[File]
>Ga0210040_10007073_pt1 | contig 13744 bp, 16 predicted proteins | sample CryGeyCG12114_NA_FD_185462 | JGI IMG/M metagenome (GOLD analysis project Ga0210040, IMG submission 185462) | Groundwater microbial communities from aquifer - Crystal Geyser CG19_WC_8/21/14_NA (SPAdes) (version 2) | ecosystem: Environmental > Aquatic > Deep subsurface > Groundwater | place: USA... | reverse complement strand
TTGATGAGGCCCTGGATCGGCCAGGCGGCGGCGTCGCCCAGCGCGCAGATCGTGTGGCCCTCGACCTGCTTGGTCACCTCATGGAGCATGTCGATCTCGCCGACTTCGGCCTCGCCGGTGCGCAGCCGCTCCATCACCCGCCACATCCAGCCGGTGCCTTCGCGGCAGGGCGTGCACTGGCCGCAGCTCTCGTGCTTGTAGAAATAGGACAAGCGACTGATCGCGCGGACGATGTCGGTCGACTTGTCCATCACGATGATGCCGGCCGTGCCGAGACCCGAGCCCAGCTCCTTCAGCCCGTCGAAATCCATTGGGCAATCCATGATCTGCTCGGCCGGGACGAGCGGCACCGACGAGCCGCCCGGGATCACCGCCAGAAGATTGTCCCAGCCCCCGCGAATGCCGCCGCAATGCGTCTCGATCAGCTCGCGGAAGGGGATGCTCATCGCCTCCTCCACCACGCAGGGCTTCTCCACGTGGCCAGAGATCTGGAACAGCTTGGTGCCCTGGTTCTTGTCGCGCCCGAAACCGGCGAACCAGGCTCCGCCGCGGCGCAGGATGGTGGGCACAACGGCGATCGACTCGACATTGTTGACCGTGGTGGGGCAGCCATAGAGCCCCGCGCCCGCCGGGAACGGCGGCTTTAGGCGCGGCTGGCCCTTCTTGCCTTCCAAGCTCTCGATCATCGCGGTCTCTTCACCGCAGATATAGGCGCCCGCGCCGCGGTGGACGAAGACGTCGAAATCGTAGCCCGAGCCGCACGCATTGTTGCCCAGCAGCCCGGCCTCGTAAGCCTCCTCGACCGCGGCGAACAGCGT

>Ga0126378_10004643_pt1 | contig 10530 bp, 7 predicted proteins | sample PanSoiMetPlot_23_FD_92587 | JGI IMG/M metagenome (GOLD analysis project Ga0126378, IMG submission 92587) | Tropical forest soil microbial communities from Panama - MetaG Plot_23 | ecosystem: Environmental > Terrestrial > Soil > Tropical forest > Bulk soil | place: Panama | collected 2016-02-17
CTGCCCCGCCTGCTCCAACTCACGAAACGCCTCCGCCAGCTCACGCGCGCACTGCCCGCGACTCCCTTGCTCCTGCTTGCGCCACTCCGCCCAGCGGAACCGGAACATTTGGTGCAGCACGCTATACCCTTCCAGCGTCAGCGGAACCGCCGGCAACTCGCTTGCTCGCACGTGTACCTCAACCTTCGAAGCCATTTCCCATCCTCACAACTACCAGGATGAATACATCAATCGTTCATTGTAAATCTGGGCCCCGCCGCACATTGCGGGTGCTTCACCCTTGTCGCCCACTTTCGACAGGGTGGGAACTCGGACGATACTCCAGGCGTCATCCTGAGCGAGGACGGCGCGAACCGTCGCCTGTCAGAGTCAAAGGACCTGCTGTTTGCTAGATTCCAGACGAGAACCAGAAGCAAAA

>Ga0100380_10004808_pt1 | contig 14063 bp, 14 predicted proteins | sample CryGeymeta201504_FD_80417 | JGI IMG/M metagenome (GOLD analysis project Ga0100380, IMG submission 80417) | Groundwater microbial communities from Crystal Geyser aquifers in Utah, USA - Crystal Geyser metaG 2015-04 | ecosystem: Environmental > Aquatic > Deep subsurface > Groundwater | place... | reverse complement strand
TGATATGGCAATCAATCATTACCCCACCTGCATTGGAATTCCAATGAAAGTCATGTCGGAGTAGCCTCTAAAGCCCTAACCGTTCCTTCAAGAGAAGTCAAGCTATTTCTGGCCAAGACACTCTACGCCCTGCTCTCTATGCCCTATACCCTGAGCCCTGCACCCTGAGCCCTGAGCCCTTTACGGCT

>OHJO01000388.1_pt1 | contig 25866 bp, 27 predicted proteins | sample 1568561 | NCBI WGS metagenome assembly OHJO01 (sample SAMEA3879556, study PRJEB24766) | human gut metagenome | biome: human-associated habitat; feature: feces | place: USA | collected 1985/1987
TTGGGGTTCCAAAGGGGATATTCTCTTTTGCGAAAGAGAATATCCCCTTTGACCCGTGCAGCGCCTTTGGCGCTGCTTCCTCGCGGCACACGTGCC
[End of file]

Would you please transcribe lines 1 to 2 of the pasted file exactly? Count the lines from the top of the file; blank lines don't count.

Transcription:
>Ga0210040_10007073_pt1 | contig 13744 bp, 16 predicted proteins | sample CryGeyCG12114_NA_FD_185462 | JGI IMG/M metagenome (GOLD analysis project Ga0210040, IMG submission 185462) | Groundwater microbial communities from aquifer - Crystal Geyser CG19_WC_8/21/14_NA (SPAdes) (version 2) | ecosystem: Environmental > Aquatic > Deep subsurface > Groundwater | place: USA... | reverse complement strand
TTGATGAGGCCCTGGATCGGCCAGGCGGCGGCGTCGCCCAGCGCGCAGATCGTGTGGCCCTCGACCTGCTTGGTCACCTCATGGAGCATGTCGATCTCGCCGACTTCGGCCTCGCCGGTGCGCAGCCGCTCCATCACCCGCCACATCCAGCCGGTGCCTTCGCGGCAGGGCGTGCACTGGCCGCAGCTCTCGTGCTTGTAGAAATAGGACAAGCGACTGATCGCGCGGACGATGTCGGTCGACTTGTCCATCACGATGATGCCGGCCGTGCCGAGACCCGAGCCCAGCTCCTTCAGCCCGTCGAAATCCATTGGGCAATCCATGATCTGCTCGGCCGGGACGAGCGGCACCGACGAGCCGCCCGGGATCACCGCCAGAAGATTGTCCCAGCCCCCGCGAATGCCGCCGCAATGCGTCTCGATCAGCTCGCGGAAGGGGATGCTCATCGCCTCCTCCACCACGCAGGGCTTCTCCACGTGGCCAGAGATCTGGAACAGCTTGGTGCCCTGGTTCTTGTCGCGCCCGAAACCGGCGAACCAGGCTCCGCCGCGGCGCAGGATGGTGGGCACAACGGCGATCGACTCGACATTGTTGACCGTGGTGGGGCAGCCATAGAGCCCCGCGCCCGCCGGGAACGGCGGCTTTAGGCGCGGCTGGCCCTTCTTGCCTTCCAAGCTCTCGATCATCGCGGTCTCTTCACCGCAGATATAGGCGCCCGCGCCGCGGTGGACGAAGACGTCGAAATCGTAGCCCGAGCCGCACGCATTGTTGCCCAGCAGCCCGGCCTCGTAAGCCTCCTCGACCGCGGCGAACAGCGT